Parsley and Thyme

Archive for November 2011

The Crow and The Pitcher

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I was 8. The second language at school, Hindi, had begun its journey away from my cerebrum, down towards my Achilles heel. I remember going home after struggling through a particularly stressful Hindi exam with my tormentor – the question paper – safely clipped to the exam pad. I also remember explaining, very nonchalantly, to my mother that I had answered only one question from the entire question paper. And then we parted ways – she to the kitchen, and I to my room. In silence. I may have heard a sigh of relief emanating from the kitchen a little later, but I don’t recall clearly. Even if I did, a little information on my preparations for the said Hindi exam is essential before you can conclude on the (seemingly) high coolness quotient of my mother.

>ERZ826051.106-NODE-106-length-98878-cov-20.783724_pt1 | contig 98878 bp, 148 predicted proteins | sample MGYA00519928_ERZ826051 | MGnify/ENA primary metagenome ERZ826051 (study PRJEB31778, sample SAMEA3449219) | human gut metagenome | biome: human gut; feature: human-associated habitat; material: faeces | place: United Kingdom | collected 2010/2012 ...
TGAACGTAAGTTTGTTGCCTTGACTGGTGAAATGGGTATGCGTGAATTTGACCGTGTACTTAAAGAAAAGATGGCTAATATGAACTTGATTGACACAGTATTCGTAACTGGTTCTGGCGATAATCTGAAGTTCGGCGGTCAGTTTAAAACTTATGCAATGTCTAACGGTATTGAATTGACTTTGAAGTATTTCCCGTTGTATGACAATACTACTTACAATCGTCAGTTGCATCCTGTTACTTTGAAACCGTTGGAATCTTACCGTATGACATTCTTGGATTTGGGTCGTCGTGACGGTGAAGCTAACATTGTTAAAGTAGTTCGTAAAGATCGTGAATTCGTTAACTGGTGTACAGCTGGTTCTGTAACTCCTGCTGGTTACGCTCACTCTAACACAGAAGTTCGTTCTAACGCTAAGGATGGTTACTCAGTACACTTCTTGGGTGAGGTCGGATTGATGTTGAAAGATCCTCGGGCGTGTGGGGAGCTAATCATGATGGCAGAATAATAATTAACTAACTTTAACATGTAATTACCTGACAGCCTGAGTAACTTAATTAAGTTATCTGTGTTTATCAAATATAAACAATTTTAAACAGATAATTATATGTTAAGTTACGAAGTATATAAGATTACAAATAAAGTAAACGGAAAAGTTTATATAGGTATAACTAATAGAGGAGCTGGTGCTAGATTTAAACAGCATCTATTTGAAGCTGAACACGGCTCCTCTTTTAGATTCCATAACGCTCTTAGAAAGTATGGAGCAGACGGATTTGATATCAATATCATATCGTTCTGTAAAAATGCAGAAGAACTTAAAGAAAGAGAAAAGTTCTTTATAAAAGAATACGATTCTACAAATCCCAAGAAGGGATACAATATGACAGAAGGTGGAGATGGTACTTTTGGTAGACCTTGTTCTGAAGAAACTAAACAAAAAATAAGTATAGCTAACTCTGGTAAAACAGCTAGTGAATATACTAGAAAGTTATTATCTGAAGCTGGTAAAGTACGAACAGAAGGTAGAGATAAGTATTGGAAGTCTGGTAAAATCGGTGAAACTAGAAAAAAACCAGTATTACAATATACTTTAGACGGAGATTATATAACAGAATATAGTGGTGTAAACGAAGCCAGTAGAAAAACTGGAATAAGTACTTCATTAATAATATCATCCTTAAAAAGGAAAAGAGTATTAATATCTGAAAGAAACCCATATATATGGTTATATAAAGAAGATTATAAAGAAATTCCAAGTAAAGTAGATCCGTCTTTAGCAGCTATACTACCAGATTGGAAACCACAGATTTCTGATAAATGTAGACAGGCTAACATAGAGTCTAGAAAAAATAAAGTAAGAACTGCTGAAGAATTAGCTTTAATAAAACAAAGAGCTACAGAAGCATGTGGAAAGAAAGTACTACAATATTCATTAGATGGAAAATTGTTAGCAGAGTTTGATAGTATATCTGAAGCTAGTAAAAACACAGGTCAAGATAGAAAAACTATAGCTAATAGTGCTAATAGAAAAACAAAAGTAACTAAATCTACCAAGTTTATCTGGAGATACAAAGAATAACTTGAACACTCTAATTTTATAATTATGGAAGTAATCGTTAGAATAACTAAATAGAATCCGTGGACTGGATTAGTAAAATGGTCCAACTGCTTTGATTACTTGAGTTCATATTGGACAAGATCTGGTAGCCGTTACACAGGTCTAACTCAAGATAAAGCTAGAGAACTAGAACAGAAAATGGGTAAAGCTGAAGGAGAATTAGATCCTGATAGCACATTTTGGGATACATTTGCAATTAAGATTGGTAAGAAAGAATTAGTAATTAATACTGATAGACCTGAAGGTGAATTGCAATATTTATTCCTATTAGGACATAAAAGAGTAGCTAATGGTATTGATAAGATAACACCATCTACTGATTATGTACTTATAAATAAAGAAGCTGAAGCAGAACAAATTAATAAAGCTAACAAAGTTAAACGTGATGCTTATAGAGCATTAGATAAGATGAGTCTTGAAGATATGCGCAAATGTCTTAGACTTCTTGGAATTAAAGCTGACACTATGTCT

I had spent the greater part of the night before the exam, in stentorian memorization of a single question-and-answer pair which I had carefully dissected from the entire syllabus. The pair was from an Aesop fable called ‘The Crow and The Pitcher’. I found the story inexplicably intriguing, and only one answer from the question-and-answer assignment on this story, worth mastering. The exact reason behind this choice remains a mystery to me to this day. It was probably the negligible level of difficulty involved in learning that one answer by rote, or probably the rhythmic sounds I made as I chanted it over and over again in the wee hours of the night. Reasoning swept aside, I firmly ignored all the other question-and-answer pairs which ominously stared at me from my ‘Class Work’ book and decided to stick to just the one which had caught my fancy. By the next morning, my entire family (of 5) was privy to my focus point for the exam :

Q : Kauva kya chahtha tha ? (What did the crow want ?)

A : Kauva paani peena chahtha tha. (The crow wanted to drink water.)